According to Kris Anderson, of the Sustainable Gas Institute (SGI), the average size of natural gas fields that are being discovered is becoming smaller, and that has an impact on the profits of investors
During a recent lecture to Professors at the Research Centre for Gas Innovation – RCGI, researcher Kris Anderson analyzed and compared different subsea technologies for producing petroleum and natural gas, and he warned: the use of these technological tools must make sense economically, because there is a big possibility that investors could lose money with small natural gas fields. Anderson is a researcher for the Sustainable Gas Institute (SGI), headquartered in the United Kingdom, and is a specialist in the development and commercialization of technologies for separating petroleum and natural gas.
“We know that the average size of the fields being discovered is diminishing. The small offshore natural gas fields are intrinsically of little value. They do not have much to be taken, so we must be careful to know whether it is economically viable, because, depending on the situation, there is a serious possibility that investors will lose money in that case.”
According to Anderson, the CAPEX – investment in capital goods dedicated to offshore structures – could often cost more than the value of the gas itself. “Even if there are profits, they might not be big enough to justify the risk investment,” he stressed. The reason for this discrepancy is the very nature of the activity, along with the complexity and costs of so-called subsea technologies. Generally speaking, that refers to all of the technologies applied to undersea exploration.
Available technologies – Anderson lists different options for developing offshore fields: Fixed Platform (FP); Compliant Tower (CT); Tension Leg Platform (TLP); Mini Tension Leg Platform (MTLP); Spar Platform (SPAR); Floating Production System (FPS); Shuttle Tanker; and Floating Production, Storage and Offloading System (FPSO).
“Brazilian offshore work, for example, is too deep for using TLPs, and most of the fields have been developed with the use of FPSOs. The depth of the water makes subsea systems an automatic prerequisite. Floating production systems have an advantage over SPARs and TLPs, specifically because they float. On the other hand, the SPARs are usually transported to the site in separate parts that are assembled there, in the ocean. But the SPARs are more stable than the TLPs and can shift laterally by adjusting their moorings,” he explained.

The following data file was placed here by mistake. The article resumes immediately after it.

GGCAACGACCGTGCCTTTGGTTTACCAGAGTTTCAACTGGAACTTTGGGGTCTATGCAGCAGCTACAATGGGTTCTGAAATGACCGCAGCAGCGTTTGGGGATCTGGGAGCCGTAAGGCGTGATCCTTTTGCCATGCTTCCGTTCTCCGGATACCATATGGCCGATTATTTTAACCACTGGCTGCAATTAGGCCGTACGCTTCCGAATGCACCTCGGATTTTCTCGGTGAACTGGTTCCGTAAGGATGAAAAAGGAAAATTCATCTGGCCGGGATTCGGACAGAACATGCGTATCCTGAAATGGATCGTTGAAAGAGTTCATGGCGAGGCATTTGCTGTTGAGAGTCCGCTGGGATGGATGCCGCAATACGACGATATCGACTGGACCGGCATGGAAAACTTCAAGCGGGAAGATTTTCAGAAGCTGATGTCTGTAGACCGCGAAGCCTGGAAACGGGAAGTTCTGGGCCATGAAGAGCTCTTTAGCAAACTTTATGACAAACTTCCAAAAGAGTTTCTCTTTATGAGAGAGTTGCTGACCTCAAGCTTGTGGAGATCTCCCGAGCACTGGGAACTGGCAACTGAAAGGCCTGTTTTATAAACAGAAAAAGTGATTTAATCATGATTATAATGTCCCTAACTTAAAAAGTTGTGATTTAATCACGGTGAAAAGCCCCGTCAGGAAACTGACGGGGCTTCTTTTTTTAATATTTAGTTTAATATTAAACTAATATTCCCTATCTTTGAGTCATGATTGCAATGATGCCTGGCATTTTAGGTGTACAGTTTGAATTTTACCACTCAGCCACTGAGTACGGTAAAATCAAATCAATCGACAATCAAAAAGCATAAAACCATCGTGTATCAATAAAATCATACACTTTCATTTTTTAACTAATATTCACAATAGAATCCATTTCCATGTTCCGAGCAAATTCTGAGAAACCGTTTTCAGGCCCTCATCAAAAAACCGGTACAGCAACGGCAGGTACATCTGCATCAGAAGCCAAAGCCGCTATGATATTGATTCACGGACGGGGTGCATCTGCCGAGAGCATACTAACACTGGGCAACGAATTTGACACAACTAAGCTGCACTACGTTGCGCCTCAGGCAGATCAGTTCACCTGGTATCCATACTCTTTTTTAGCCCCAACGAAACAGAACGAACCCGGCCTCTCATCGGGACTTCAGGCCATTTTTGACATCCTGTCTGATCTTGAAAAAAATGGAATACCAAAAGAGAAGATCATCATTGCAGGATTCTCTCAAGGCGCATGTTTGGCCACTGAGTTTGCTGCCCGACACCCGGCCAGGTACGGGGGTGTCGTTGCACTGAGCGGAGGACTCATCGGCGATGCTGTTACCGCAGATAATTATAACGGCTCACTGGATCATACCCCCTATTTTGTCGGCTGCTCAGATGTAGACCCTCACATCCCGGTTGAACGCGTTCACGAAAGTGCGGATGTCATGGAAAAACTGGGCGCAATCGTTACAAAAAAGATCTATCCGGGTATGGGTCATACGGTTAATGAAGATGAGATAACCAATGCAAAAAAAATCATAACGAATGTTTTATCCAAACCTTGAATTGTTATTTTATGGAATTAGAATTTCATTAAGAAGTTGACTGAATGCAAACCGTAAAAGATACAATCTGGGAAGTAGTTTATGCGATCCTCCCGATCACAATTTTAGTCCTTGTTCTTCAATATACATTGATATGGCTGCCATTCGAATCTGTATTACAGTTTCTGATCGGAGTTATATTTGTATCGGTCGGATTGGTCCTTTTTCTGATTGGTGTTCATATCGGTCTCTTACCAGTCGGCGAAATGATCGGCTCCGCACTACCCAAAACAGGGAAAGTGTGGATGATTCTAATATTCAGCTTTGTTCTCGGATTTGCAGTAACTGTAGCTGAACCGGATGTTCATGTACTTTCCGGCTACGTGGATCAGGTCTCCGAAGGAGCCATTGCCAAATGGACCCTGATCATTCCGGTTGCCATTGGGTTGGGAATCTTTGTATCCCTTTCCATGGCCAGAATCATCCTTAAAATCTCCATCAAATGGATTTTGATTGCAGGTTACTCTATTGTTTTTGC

The researcher also said that a variety of factors come to bear on the choice of one or another exploration technology in specific situations. He separates these factors into four groups: production factors, reservoir factors, the operating environment, and other issues regarding the development of underwater technologies. “Each one of these factors has its variables. And all of the variables must be factored into a possible model of the exploration process. For example: when the ocean floor is very uneven, it is exceedingly complicated to lay down pipelines more than a thousand kilometers long, because the operating environment could make costs rise.”
He states that subsea technologies, like increased outflow of petroleum and compression, only became commercially viable about ten years ago, thanks to long-distance tiebacks (subsea connections between a new oil and gas discovery and an existing production unit). Anderson explains that the use of these tiebacks presents advantages and disadvantages.
“Among the advantages are the monetization of inactive assets and the prolonging and better usage of the existing infrastructure. Furthermore, its quick installation makes possible a shorter wait to achieving peak production levels. The wells can be drilled closer to the desired site, thus reducing drilling costs, and the CAPEX is less than that of an offshore platform.”
On the other hand, the tiebacks could cause flow guarantee problems and are not adequate for highly complex reservoirs. “Besides that, intervention in those structures is difficult and quite expensive, and the final recovery of capital will be less than what is obtained with a production platform that has drilling capabilities. And, despite being less than that of a dedicated offshore platform, the investment in capital goods is still relatively high, on the order of several hundred million dollars,” he points out.
According to Anderson, even if modeling is done, you never know how much return a natural gas field might generate. In order to handle these uncertainties, he applied the Monte Carlo simulation, (a technique that quantifies the uncertainties of risk predictions), using several specific cases as examples. “Instead of trusting a single-point estimate analysis, you can simulate a variety of possible results, in order to better understand the probability of success.”